The weather expert in CityJet's successful crew was noted sailor/meteorologist Chris Tibbs, whose belief that reading the weather right for a round Ireland challenge is one of the most interesting met challenges in world sailing was borne out by the elegant way in which CityJet fitted into a west to nor'west wind pattern to sweep around clockwise in record style, and his analysis of this performance added to the growing knowledge of what's involved.

If you're thinking in round Ireland sailing record terms, first thing is to re-think the shape of the island. The popular perception is that the Emerald Isle is more or less rectangular, with distinctive north, east, south and west coasts, and very clearcut right angle corners at Fair Head, Carnsore Point, Mizen Head, and Bloody Foreland.

Not so, however, if you're in the records business. Anyone contemplating a round Ireland sailing record these days has to think in terms of a jolly green giant tadpole, with its blunt head pointing northeast towards the Inner Hebrides, and the fat tail pointing southwest into the wide blue yonder.

Those who would set a record will plan on as much fast reaching as possible on the longer eastern and western seaboards, and running before the wind around the northern nose, with any slugging to windward as brief as possible around the southerly tail.

So the smart money is on the situation where there's a big low loitering with intent to the southwest of Ireland, and the wind is set for two or three days in the southeast to east quadrant. Just like the last 36 hours, in fact, except that the pressure gradient has been more than a little too steep for record-breaking purposes. But with the isobars easing up a bit this morning, the setup is in place, and the only way is anti-clockwise. That said, there's a small concern that tonight might see a localised southerly twist down towards Mizen Head. But that should have gone back southeast by the time Musandam is getting there, and with any luck they might even get by with just the one tack sou'west of the Fastnet, though windward tacking is not the same problem with the Mod 70s as it was with some of the earlier multi-hulls.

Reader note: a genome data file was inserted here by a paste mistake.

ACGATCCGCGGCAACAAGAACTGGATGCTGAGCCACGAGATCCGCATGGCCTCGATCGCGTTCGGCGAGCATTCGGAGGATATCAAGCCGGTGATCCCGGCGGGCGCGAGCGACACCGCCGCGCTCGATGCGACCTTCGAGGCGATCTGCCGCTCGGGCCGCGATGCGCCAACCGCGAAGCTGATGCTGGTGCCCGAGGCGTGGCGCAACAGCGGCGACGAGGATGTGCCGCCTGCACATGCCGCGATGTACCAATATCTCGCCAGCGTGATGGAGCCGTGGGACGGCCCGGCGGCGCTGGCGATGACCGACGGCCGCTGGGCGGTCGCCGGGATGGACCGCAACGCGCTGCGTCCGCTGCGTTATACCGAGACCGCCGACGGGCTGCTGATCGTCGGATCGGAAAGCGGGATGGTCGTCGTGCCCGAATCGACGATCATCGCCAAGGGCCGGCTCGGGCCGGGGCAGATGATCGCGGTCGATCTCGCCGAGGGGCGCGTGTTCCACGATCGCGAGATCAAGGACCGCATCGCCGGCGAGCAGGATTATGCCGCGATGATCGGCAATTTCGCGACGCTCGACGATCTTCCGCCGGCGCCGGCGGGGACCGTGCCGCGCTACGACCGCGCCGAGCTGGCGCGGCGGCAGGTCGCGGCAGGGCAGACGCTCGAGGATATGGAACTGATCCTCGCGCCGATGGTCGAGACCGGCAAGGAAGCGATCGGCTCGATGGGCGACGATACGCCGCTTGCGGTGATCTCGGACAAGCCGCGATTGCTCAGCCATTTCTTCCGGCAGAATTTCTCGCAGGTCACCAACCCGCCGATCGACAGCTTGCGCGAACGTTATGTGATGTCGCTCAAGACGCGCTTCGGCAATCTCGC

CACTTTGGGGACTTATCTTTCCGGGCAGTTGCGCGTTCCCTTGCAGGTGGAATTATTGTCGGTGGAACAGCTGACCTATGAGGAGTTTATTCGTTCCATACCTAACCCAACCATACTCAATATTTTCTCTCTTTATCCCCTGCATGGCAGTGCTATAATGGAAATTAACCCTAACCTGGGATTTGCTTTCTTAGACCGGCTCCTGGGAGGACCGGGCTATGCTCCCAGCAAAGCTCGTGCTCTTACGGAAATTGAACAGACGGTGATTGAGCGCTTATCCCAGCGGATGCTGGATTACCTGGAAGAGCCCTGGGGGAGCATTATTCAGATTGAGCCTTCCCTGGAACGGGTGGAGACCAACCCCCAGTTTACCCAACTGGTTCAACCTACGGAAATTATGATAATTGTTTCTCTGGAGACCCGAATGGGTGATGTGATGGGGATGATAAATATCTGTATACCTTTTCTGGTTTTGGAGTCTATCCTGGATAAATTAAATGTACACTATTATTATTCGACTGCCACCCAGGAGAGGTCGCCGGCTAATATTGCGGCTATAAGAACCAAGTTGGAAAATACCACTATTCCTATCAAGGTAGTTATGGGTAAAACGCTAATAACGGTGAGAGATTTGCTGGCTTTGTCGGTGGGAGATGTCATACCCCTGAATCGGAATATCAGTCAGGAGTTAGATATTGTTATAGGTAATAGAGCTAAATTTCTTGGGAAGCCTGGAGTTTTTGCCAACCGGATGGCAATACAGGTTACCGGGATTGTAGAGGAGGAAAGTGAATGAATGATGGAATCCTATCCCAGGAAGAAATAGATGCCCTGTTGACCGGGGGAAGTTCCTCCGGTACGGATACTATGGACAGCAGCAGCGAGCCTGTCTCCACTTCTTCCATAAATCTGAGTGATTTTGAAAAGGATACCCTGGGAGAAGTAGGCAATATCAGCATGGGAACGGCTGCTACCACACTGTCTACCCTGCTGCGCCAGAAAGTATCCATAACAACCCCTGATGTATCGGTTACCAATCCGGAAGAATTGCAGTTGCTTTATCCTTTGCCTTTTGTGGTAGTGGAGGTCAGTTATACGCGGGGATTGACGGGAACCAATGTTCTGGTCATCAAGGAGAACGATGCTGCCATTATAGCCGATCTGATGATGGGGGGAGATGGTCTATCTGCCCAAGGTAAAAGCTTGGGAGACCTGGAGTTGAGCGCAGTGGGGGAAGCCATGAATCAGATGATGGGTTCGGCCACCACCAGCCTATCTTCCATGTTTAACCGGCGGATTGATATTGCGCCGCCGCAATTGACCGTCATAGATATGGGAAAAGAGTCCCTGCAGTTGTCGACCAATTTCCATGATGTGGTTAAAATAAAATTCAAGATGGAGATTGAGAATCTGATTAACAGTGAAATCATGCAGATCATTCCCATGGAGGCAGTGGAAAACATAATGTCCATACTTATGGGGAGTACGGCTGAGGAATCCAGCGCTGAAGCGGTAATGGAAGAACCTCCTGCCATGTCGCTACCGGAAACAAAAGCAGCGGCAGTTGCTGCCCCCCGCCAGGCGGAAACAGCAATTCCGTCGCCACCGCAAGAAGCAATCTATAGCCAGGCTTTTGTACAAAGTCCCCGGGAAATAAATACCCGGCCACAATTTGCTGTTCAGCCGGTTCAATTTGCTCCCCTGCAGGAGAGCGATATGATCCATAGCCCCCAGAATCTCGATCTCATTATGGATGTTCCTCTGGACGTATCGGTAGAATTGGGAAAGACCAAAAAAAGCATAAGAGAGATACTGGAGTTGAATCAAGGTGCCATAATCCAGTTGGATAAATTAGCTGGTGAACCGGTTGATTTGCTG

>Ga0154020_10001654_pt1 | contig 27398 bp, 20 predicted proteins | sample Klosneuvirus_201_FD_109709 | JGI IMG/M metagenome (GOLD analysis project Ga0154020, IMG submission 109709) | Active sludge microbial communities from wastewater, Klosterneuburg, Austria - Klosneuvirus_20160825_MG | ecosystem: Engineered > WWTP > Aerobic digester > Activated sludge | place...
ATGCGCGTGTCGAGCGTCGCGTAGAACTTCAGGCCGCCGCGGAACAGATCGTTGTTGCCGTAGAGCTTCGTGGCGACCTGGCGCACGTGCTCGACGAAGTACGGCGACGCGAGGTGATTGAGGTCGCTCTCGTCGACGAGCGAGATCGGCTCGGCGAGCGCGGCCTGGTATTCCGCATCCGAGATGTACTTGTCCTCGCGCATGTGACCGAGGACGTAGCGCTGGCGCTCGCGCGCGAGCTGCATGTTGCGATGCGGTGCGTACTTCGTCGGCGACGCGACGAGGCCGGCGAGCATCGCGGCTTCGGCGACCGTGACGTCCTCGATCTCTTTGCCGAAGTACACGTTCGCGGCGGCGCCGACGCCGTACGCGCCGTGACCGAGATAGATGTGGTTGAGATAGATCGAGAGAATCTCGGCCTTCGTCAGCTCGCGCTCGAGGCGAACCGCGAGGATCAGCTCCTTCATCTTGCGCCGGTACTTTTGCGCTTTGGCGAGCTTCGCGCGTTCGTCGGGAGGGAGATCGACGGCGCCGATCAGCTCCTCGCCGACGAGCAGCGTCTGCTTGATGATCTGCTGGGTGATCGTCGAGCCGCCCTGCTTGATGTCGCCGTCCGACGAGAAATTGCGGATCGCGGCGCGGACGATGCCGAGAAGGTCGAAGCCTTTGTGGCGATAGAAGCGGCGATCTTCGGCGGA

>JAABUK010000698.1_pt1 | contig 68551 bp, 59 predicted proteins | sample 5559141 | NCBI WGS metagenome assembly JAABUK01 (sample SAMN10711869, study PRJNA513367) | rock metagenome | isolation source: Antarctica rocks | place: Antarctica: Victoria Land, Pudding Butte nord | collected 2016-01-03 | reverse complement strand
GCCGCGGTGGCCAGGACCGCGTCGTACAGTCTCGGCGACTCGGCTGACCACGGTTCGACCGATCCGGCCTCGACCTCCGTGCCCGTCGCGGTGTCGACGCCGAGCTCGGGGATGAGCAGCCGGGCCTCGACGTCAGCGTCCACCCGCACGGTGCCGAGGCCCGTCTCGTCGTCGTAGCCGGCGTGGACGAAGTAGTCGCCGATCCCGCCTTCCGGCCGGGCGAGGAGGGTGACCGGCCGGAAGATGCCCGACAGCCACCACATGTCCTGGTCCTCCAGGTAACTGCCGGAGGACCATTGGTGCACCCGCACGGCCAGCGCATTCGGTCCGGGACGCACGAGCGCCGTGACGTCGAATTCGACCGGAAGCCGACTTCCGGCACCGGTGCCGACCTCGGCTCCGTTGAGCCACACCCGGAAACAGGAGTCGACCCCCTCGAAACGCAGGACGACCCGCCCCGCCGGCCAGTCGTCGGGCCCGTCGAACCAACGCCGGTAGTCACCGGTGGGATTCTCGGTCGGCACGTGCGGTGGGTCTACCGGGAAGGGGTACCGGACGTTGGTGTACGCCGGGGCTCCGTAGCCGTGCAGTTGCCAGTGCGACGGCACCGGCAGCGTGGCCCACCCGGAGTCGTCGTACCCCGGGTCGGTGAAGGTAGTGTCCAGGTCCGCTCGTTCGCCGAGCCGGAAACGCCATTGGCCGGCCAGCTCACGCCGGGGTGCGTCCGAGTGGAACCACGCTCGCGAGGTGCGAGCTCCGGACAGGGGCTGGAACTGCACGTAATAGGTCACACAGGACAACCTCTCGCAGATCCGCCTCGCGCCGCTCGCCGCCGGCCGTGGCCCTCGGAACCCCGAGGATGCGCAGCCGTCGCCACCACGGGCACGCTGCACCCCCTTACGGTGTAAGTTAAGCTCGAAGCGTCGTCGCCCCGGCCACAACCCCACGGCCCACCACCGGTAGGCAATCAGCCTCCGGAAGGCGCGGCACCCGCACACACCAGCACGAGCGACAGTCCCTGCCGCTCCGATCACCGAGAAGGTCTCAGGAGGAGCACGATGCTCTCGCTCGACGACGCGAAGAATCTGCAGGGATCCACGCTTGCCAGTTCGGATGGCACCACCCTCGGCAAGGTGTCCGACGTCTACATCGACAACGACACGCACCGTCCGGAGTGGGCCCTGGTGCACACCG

In taking on the round Ireland challenge, it may well be that the alternative winning option of a west to nor'west wind occurs more frequently, which would dictate a clockwise route. But a nor'wester usually doesn't last as long, whereas the rarer sou'east to east wind can settle in for days. Or at least it seems like that at this time of the year, when it's bringing us the tail of Siberian weather, and would drive you nuts if you didn't have some worthwhile project like a round Ireland record on hand to make good use of it.

Of course, a crazily ideal situation might seem to be an intense low stuck right over the middle of Ireland, and you whirl round anti-clockwise, broad reaching on port gybe all the way. It's an interesting gambler's option, and it has succeeded in the past. But maybe it's too unstable a weather situation for serious record-breaking nowadays, because if the low is sufficiently intense to have strong winds all round its core to power the entire coastal sailing route, it can sometimes quickly fill and leave you becalmed, as low pressure areas lose power over the land. But if it does persist, even having its centre move just 50 miles can have the wind all over the place.

No, what you want is a good steady gradient, but not too steep, with winds southeast to east and the occasional bit of luck with slight but significant swings in the wind direction to enable you to make south all the way around the western seaboard without tacking, and east-northeast along the south coast equally free of tacking, once you've weathered the tadpole's tail.

It's a big ask. We can predict the weather fairly accurately a day ahead, but that accuracy is rapidly reducing with every hour beyond the start, when the show up and running and there's no going back. But things are looking good for this new challenge by Sidney Gavignet, Damian Foxall and their shipmates on Musandam, which is now due to start today. Heaven knows, but they could do with a little break. Having left Lorient late Thursday afternoon, they found conditions getting increasingly rugged as they came north, and much of the passage up St George's Channel was under bare poles in a howling sou'easter yesterday, making over to the lee of the Wales and getting into the relative shelter of Caernarfon Bay under snow-covered mountains as evening drew on.